By SUSAN NARVAIZ
Mayor of San Marcos
Thursday, Feb. 12, is Abraham Lincoln’s 200th birthday. It is also “Literacy Day at the Capitol.”
Why do we need a Literacy Day at the Capitol? Surely everyone there knows how to read and write. Certainly our elected officials would want to make sure that every Texan who wants an education has access to the basic learning tools that President Lincoln had two centuries ago. After all, it is 2009, the age of the highly technical, globalized marketplace.
But in 2009, we have the following reality in Texas concerning literacy:
* One in four adults in Texas reads below the fifth grade level.
* One in five adult Texans does not have a high school diploma – ranking us last in state literacy levels.
* Texas also ranks LAST in the amount of money spent in remediation.
* An estimated 119,000 young Texans drop out of school annually at a cost to taxpayers of $377 million.
* More than 10 million Texans need adult education services – but only 100,000 receive them!
* The average cost to prepare an adult for GED completion is $484.
* U.S. businesses and taxpayers lose $20 billion a year in lost wages, profits and productivity due to limited adult literacy skills.
Why is there a Literacy Day at the Capitol?
Texas Works 2008: Training and Education for All Texans, a report from the Texas Comptroller of Public Accounts, cites that a serious imbalance is emerging between the demand for skilled workers and the state’s ability to supply them.
As the nation’s current leader in job creation, Texas cannot afford to fall behind. This report provides an in-depth study of this issue with recommended steps to ensure that our state’s young and growing population is one of the world’s strongest and most highly skilled work forces. It highlights many statistics and findings:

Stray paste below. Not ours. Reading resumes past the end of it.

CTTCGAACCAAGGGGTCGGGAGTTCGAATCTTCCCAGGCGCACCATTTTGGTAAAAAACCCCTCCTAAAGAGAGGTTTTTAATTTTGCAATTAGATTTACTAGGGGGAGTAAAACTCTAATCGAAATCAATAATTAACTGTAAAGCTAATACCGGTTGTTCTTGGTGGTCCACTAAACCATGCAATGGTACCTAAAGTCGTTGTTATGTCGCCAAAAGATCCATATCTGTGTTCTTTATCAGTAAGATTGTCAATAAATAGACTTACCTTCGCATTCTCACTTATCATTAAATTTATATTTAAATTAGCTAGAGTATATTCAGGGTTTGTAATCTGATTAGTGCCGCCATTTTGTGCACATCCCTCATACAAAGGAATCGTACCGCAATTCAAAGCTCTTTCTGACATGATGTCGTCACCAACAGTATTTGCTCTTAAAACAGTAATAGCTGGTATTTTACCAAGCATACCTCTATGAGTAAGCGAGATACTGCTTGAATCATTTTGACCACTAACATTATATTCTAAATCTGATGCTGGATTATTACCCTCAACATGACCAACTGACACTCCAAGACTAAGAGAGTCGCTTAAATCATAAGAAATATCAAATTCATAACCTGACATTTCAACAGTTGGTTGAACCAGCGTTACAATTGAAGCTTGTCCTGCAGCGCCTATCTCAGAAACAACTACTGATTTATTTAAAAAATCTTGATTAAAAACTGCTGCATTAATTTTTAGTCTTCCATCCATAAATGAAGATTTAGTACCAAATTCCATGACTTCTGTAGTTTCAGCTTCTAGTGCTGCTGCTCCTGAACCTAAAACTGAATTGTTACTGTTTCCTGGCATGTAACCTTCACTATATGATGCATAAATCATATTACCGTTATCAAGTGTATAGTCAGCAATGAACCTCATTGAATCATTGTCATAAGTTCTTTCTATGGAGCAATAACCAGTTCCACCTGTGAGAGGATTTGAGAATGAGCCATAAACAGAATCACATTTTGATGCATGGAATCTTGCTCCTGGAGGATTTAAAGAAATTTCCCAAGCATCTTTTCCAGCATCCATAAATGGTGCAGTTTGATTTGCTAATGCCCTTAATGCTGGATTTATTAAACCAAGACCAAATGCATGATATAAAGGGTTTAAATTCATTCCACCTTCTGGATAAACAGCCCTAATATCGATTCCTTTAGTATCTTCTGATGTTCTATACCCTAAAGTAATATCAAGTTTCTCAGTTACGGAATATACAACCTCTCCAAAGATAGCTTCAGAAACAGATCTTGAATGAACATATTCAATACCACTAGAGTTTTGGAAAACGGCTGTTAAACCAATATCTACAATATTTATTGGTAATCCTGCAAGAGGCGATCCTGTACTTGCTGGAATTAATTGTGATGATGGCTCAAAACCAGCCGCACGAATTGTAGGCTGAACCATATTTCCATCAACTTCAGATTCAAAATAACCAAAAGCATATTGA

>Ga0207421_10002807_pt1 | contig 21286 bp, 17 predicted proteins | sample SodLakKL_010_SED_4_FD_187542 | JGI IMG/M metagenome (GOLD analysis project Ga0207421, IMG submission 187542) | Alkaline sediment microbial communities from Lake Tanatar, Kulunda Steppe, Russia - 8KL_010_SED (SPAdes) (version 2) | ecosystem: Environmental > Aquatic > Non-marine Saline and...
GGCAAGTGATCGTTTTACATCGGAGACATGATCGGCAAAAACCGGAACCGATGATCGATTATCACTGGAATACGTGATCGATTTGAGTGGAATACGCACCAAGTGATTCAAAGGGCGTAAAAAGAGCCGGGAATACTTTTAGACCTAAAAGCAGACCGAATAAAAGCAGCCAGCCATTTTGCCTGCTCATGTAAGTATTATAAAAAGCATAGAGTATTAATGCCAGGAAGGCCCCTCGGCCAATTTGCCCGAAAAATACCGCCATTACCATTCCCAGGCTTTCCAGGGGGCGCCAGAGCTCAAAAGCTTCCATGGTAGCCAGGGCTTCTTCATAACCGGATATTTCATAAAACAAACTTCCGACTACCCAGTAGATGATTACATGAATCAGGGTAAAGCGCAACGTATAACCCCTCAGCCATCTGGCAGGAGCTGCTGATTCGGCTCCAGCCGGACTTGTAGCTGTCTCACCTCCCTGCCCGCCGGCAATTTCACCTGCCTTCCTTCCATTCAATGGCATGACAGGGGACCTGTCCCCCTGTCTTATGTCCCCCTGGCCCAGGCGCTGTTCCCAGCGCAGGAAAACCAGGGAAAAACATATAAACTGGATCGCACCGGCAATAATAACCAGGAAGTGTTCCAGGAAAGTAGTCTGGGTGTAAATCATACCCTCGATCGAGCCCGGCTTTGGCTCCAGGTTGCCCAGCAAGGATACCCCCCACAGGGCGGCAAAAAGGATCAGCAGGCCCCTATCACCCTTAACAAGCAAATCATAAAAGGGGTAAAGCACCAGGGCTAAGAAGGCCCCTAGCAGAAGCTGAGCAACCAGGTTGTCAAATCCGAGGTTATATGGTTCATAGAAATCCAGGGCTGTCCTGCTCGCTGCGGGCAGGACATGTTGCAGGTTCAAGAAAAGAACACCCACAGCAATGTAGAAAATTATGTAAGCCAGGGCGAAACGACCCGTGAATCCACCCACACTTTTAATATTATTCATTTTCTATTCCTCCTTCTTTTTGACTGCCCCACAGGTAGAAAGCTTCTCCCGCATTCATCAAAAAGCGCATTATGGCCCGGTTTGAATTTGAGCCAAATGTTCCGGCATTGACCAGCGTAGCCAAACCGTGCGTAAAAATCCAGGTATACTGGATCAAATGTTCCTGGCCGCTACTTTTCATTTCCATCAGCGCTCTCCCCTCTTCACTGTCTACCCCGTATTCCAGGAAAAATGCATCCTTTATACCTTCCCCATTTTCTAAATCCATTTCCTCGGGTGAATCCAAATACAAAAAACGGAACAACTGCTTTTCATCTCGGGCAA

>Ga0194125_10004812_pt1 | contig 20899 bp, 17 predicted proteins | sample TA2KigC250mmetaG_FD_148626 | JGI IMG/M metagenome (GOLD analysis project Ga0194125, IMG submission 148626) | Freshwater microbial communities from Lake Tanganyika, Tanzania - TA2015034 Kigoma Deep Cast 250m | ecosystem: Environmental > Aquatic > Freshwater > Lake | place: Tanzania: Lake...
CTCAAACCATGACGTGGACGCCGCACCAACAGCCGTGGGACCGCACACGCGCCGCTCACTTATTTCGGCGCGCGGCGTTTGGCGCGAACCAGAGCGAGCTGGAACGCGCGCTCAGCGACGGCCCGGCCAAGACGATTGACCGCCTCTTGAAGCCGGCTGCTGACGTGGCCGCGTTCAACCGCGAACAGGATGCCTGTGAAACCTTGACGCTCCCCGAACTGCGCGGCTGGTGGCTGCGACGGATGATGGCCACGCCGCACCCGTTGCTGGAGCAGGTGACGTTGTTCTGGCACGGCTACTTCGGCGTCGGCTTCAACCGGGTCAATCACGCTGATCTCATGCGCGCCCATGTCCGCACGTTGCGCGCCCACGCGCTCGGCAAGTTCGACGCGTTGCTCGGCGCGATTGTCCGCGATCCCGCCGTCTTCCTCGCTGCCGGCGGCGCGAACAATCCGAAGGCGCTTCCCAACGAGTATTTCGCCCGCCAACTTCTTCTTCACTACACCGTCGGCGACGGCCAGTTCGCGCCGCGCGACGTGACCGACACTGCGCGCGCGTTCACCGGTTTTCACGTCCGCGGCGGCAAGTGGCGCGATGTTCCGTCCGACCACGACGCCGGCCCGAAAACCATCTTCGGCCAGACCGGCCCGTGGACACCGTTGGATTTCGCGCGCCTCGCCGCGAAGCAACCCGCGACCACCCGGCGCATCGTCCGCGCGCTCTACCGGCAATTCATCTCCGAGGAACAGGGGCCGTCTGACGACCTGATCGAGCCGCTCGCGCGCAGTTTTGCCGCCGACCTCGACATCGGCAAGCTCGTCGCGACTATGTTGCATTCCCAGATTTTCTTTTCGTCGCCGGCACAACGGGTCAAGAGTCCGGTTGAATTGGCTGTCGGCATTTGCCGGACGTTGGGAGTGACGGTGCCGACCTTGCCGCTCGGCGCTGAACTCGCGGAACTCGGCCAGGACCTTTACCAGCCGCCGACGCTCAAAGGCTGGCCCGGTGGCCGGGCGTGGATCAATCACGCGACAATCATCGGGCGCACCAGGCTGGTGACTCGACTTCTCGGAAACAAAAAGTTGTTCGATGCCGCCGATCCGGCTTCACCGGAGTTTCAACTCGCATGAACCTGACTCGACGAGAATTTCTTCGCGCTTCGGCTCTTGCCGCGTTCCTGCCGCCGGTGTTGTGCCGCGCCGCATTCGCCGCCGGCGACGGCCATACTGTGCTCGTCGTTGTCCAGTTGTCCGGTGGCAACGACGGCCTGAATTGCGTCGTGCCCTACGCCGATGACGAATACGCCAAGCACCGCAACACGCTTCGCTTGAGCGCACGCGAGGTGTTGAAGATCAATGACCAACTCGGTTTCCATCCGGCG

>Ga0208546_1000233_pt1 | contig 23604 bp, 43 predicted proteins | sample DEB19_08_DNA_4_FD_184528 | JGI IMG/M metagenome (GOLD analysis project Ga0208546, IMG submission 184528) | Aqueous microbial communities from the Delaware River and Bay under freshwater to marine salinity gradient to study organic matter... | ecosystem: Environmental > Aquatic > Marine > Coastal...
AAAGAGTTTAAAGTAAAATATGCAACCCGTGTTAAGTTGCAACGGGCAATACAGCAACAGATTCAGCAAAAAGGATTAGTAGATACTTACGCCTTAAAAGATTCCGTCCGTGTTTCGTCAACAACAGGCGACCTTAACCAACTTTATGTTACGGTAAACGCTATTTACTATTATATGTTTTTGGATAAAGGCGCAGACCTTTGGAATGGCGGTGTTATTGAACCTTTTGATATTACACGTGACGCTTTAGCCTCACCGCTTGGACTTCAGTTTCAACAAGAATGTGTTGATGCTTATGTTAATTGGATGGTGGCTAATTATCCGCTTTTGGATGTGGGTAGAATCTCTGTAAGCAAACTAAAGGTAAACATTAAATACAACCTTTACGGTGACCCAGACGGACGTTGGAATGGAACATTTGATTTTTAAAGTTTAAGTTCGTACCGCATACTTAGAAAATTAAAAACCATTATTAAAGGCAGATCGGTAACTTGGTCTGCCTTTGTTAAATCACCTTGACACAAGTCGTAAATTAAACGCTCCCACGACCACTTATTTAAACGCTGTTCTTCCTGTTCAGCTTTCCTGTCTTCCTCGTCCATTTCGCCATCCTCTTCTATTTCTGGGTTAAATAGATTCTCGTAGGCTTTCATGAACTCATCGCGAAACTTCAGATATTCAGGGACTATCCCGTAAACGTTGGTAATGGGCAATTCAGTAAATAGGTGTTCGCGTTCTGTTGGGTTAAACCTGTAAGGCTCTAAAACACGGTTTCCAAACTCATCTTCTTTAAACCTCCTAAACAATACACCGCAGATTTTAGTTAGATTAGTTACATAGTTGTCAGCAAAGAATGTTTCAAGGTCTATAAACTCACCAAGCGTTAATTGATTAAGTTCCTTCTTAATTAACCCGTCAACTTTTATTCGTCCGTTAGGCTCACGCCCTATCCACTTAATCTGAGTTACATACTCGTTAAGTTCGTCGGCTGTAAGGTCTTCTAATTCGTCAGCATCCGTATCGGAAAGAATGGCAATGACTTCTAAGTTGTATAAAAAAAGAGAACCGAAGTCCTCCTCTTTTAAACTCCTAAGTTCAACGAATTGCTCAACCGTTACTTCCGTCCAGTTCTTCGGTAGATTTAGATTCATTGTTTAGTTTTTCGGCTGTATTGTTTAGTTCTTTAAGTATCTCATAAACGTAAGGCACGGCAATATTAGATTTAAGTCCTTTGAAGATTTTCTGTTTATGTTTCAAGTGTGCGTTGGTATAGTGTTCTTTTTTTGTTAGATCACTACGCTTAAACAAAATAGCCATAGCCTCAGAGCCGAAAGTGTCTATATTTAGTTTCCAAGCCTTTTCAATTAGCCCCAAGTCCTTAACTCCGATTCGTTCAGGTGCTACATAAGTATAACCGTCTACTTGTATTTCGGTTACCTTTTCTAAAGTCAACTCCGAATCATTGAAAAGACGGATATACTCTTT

* The number of jobs requiring technical training, certifications or associate degrees is outpacing the number of people available to fill them, despite the fact that many pay above-average salaries.
* A growing number of employers across the state need more skilled workers.
* Multiple paths to high school graduation and postsecondary training and education will help reduce the skilled-worker gap and could help reduce dropout rate. Current state policy focuses on a single path to a four-year degree;
* Texas population projections point to a less educated work force if the state continues on its current path, negating the economic advantage of a younger average working population.
In a state that has so much to boast about, we must not fall further behind. It is my hope that you will join the many who will ask the Texas Legislature to consider these statistics and support the Texas Education Agency’s request to appropriate $50 million dollars to fund Adult Education and Literacy for Texas.
Your voices on the state, local and federal level will give added impetus to funding programs that will reach millions who, with increased access to quality adult education and workforce retraining, will become valuable employees, benefiting their families and contributing to our overall economic well being.
You might ask, how we will tackle this challenge? Listen to the following:
Even though, at capacity, Texas is serving only 3.5 percent of adults in need of basic education, there are programs that deliver astounding results.
* 88 percent of Texas’ adult learners, who enter adult education programs with a goal of receiving a GED, receive that GED.
* Texas adult education curriculum standards and innovative programs are becoming models for states around the country.
* The federal Office of Management and Budget (OMB) only rated 4 of 90 federally-funded education programs as “effective” – the highest rating a program can get. Adult Education was one of those programs.
These are successful initiatives. However, it is imperative that Texas better fund these programs and reach out to more students.
Rutgers University conducted a study on 500 Adult Basic Education graduates and the impact their participation in ABE had on their children’s education. Among other encouraging discoveries, 75 percent of those interviewed saw an improvement in their children’s grades, and just as many said their children began showing a better attitude toward school.
Adult education programs work for the family! Adult education works for our communities! Adult education and workforce training, if funded, will work to keep our state’s reputation for being the best place to locate a business and to find a diversified workforce.
Susan Narvaiz is Mayor of San Marcos. A strong advocate of adult education, she earned her GED in 1976.